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Little dresses bring hope and friendship to Malawi

By Anthony Galloway
NBC News producer

Rachel O’Neill is at home in Malawi. Her real home is in Trenton, Mich., not far from Detroit. But when she arrives in Lilongwe, Malawi’s capital, she is welcomed like a native.

On her most recent trip to the country last month, O'Neill was greeted at the airport by a handful of locals, people she has known and worked with for almost five years. Her visits are never routine, but this trip was special.

Anthony Galloway/NBC News

O'Neill was returning to Malawi on the five-year anniversary of her first trip to the country. It was Thanksgiving week in 2006 when she first made a commitment to sew and hand out dresses to a few thousand girls – five years ago, almost to the day, when she promised to do something small to bring smiles to the faces of girls who she knew held so much promise. O'Neill didn’t know it at the time, but her simple idea to help a few thousand girls would end up touching the lives of hundreds of thousands of women around the world.

How to help: Little Dresses for Africa

Correspondent Chris Jansing and I had the opportunity to profile O'Neill over the past 14 months, reporting her story for NBC Nightly News. Each time we meet with her, we are impressed to learn about the astounding response she continues to receive from viewers. Since our first story aired in December 2010, O'Neill has received more than 400,000 dresses from all 50 states. The dresses arrive on her home doorstep and she, along with a dedicated army of volunteers, makes sure they get to needy girls throughout Africa.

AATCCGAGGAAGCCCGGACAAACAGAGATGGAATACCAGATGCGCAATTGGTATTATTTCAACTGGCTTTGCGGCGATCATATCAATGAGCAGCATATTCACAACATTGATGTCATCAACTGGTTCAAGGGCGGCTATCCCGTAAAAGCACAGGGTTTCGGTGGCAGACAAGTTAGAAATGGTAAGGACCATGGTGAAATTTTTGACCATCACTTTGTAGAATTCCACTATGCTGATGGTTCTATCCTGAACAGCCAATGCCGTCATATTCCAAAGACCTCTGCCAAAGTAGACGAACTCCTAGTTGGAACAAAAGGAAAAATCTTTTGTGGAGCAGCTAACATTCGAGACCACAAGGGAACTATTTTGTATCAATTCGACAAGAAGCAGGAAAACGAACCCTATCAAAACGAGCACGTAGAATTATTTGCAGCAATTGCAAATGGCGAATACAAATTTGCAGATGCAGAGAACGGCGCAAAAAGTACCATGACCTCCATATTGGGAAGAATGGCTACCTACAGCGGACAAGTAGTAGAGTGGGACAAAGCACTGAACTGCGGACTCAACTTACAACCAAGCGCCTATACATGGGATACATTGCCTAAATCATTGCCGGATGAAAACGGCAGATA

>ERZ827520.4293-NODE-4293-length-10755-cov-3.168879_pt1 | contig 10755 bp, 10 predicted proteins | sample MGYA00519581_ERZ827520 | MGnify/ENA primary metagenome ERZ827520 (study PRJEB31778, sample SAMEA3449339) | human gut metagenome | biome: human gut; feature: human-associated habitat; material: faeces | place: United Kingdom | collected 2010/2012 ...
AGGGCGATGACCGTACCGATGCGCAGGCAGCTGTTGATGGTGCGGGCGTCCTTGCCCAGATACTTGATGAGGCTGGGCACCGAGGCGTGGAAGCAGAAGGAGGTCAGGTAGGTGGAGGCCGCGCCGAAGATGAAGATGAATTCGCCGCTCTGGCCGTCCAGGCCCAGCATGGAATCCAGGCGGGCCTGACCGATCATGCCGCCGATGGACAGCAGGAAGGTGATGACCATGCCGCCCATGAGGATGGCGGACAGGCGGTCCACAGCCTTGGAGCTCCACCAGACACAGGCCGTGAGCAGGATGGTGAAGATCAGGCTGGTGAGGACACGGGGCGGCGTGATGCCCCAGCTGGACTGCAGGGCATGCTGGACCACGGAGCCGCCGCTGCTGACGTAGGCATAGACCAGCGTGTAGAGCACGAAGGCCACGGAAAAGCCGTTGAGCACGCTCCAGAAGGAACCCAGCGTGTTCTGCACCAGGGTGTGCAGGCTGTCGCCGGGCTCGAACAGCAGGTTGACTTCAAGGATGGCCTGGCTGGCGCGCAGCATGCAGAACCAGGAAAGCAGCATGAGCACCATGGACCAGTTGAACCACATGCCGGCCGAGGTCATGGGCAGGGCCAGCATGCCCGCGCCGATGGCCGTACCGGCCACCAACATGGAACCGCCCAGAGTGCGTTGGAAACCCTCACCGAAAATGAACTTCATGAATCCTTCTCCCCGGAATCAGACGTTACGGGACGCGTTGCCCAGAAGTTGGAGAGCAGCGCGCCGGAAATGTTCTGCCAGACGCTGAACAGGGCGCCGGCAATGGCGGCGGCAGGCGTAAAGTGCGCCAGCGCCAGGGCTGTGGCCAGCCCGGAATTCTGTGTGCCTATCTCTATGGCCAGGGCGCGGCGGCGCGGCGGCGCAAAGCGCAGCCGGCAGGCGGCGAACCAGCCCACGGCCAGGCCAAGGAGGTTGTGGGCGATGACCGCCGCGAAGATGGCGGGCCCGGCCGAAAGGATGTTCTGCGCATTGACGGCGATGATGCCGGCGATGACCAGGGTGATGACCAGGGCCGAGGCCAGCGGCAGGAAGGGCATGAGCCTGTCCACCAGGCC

The day before Thanksgiving, Jansing and I traveled to meet O'Neill in the village of Thobola, about 100 miles from Lilongwe, to witness firsthand what we had seen in so many photos and videos. There’s no easy way to get there. Eighteen hours in flight and three connections to the capital city, then a two-and-a-half hour drive south to the countryside, picking up fuel when you can, because Malawi suffers from a fuel shortage. But when you get to the end of the dirt road that leads to the village, you know instantly why O'Neill makes the trip.

Thobola is a simple town perched on a hill overlooking a green valley. Most people live in small, thatched-roof huts, pump their water from a well and only have basic nourishment. Still, despite their lack of traditional western resources, the kids’ smiles are radiant and their singing is contagious. They incorporate all of our names into a song: Rachel, Chris, Anthony, and also the names of O'Neill’s family and friends, Dave Taylor, Kandyce Muniz, Jerry and Mark Adams, who have come with her to help distribute the dresses.

Anthony Galloway/NBC News

It is a long, hot day in the unrelenting sunshine, but the girls are patient. It’s striking when O'Neill tells us the dresses may be the only new things these girls have ever been given. The larger message only sinks in later. In a place like Thobola, a brand-new, handmade dress is not just a piece of clothing. It’s a symbol of hope and a gesture of friendship from women 8,000 miles away. It’s one small thing a girl can hold on to as the sun sets and Rachel O’Neill prepares to make the long journey back to Michigan, knowing her little idea brought happiness to thousands of little girls today.